Tweed Valley Wildlife Carer Sue Johnson holds Esmerelda, a three-metre-long coastal car- pet python.
Tweed Valley Wildlife Carer Sue Johnson holds Esmerelda, a three-metre-long coastal car- pet python.

Slipping back to Stokers Siding

By Nadine Fisher

Esmerelda the three-metre-long coastal carpet python is set to make a full recovery after being severely injured on a property at Stokers Siding where the owner unknowingly slashed her while clearing long grass.

Esmerelda had been coiled around her clutch of about 30 eggs when the injury occurred.

Tweed Valley Wildlife Carers were contacted and the injured snake and eggs were taken into care.

Tweed Valley Wildlife Carer Sue Johnson, who has cared for numerous snakes and has had Esmerelda and her eggs for about six weeks, said she was very excited because the eggs were now hatching.

"This is the first time I have had to incubate eggs and to see them hatching is just wonderful," she said.

"Unfortunately due to Esmerelda's injury she has been unable to be in contact with her eggs - it's quite sad to see her looking down at them from her reptile house."

Ms Johnson said Esmerelda, who is around eight years old, initially had many broken and smashed ribs.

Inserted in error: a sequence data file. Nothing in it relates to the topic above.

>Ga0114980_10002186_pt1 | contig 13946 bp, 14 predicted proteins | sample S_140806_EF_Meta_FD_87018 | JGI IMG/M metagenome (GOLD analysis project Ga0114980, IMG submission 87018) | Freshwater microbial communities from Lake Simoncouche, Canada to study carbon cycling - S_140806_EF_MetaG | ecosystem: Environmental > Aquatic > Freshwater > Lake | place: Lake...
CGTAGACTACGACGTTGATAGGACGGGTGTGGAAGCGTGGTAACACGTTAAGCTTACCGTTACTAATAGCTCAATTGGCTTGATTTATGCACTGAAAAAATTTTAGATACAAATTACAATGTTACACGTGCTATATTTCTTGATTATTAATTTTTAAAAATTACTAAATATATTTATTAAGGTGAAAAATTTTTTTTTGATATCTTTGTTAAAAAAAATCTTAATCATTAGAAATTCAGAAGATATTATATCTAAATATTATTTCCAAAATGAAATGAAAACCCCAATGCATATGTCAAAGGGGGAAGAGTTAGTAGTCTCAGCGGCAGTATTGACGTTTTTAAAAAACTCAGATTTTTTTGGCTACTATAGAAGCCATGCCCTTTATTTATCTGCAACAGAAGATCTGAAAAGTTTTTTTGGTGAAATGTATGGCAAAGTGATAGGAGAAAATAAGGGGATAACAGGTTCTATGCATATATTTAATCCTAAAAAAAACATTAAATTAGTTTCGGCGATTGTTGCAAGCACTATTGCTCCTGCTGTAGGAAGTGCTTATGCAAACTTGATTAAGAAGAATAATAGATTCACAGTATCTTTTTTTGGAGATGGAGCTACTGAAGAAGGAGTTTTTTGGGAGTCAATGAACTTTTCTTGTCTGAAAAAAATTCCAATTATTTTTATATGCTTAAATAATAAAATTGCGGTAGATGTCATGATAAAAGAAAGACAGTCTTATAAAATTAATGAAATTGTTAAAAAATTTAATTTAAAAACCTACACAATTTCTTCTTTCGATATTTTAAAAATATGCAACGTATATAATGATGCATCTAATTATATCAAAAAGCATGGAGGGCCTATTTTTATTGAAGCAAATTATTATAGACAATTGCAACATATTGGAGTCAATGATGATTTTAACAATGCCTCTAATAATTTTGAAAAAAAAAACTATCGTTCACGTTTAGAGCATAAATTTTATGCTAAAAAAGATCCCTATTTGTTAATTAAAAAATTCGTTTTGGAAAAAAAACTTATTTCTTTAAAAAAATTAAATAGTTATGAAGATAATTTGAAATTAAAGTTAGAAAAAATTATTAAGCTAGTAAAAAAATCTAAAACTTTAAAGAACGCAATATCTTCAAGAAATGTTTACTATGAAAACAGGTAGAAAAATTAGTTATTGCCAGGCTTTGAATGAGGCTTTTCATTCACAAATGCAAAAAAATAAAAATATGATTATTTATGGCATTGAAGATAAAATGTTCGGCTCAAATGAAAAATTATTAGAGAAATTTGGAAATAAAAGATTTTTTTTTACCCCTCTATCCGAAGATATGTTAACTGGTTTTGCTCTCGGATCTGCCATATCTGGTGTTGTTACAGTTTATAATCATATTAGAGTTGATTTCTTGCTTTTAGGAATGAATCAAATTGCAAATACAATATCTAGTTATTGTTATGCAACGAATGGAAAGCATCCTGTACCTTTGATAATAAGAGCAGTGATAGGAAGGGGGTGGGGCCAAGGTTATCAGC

"She had to be put under anaesthetic and some of the smashed bones had to be pulled out. The wound was very close to her heart and a major vein had been severed," she said.

"She was quite aggressive and feisty initially when we were trying to dress the wound before taking her to the vet's she was trying to protect herself and her eggs.

"But now she is on antibiotics which are injected every second day and fluids and the wound has been partially stitched. Ms Johnson said incubating the eggs required constant warm temperature as well as humidity.

"Now the babies are nearly all out and are about one foot long. They will be released back onto the property at Stokers Siding," she said.

"It's really important for people to understand snakes are a part of our environment we live in and not to be too frightened of them.

"The snakes are out there for a purpose like all other animals."

King Street Animal Hospital veterinary surgeon Phil Taragel, who worked on Esmerelda, said they did get a few wild snakes at the hospital, but not a lot.

"It is difficult to work with them as it's not something you do all the time - so you may spend a little more time getting information about them.

"When I saw the snake's injuries I thought 'Oh my gosh, what are we going to do?' But she did really well and we expect her to make a full recovery."

For any wildlife emergencies contact Tweed Valley Wildlife Carers 24-hour line on (02) 6672 4789.



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